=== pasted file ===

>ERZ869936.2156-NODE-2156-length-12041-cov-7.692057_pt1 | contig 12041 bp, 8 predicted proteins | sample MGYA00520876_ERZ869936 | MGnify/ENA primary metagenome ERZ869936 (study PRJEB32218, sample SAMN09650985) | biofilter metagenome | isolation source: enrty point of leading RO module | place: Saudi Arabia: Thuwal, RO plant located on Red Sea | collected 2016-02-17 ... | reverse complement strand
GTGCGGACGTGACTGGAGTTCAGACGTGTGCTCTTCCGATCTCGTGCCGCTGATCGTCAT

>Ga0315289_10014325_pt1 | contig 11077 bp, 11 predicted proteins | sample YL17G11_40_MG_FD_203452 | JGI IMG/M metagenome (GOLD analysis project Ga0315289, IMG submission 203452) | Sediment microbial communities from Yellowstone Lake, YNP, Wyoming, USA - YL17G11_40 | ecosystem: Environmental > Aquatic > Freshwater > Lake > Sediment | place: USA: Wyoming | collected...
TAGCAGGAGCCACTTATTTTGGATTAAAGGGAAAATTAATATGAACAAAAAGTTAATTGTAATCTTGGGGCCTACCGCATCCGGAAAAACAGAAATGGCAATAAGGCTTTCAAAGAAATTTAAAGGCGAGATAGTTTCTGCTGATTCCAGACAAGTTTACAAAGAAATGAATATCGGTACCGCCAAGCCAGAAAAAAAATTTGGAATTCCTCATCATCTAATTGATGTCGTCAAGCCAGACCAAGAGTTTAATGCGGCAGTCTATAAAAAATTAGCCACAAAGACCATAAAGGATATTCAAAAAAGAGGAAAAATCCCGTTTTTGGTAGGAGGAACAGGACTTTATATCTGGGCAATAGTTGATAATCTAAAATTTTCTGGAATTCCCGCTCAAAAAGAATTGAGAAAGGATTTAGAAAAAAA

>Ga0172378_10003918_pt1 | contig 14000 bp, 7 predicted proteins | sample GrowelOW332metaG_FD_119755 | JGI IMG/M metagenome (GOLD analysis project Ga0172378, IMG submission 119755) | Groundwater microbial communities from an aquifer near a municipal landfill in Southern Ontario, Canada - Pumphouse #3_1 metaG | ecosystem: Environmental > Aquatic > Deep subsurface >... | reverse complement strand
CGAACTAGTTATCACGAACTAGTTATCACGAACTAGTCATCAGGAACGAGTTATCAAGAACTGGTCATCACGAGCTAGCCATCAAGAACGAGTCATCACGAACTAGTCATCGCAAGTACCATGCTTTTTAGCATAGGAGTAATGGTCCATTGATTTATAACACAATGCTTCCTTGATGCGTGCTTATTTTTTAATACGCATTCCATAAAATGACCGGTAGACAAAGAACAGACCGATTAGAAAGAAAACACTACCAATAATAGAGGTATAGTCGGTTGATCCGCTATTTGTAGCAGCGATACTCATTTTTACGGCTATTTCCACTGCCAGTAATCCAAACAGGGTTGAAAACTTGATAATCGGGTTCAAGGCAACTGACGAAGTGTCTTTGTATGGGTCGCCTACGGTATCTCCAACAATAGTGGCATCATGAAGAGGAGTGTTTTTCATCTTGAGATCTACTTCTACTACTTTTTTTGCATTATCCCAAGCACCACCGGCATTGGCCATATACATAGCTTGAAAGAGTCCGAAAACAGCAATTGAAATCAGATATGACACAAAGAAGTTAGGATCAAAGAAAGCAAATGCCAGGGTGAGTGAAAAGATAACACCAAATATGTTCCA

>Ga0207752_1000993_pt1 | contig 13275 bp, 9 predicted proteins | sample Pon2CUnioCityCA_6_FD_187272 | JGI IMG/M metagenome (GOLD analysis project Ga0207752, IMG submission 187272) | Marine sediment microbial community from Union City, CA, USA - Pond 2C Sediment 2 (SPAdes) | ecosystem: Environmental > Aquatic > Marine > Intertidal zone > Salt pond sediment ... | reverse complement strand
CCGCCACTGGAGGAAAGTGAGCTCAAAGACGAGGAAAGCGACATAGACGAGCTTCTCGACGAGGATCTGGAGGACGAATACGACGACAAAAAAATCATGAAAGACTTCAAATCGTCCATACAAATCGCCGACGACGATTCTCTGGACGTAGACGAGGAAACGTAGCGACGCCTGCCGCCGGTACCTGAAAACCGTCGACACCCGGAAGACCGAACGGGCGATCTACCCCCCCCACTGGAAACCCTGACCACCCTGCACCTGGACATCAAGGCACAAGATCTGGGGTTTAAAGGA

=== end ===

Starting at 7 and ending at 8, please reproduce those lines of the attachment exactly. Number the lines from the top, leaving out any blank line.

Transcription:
>Ga0207752_1000993_pt1 | contig 13275 bp, 9 predicted proteins | sample Pon2CUnioCityCA_6_FD_187272 | JGI IMG/M metagenome (GOLD analysis project Ga0207752, IMG submission 187272) | Marine sediment microbial community from Union City, CA, USA - Pond 2C Sediment 2 (SPAdes) | ecosystem: Environmental > Aquatic > Marine > Intertidal zone > Salt pond sediment ... | reverse complement strand
CCGCCACTGGAGGAAAGTGAGCTCAAAGACGAGGAAAGCGACATAGACGAGCTTCTCGACGAGGATCTGGAGGACGAATACGACGACAAAAAAATCATGAAAGACTTCAAATCGTCCATACAAATCGCCGACGACGATTCTCTGGACGTAGACGAGGAAACGTAGCGACGCCTGCCGCCGGTACCTGAAAACCGTCGACACCCGGAAGACCGAACGGGCGATCTACCCCCCCCACTGGAAACCCTGACCACCCTGCACCTGGACATCAAGGCACAAGATCTGGGGTTTAAAGGA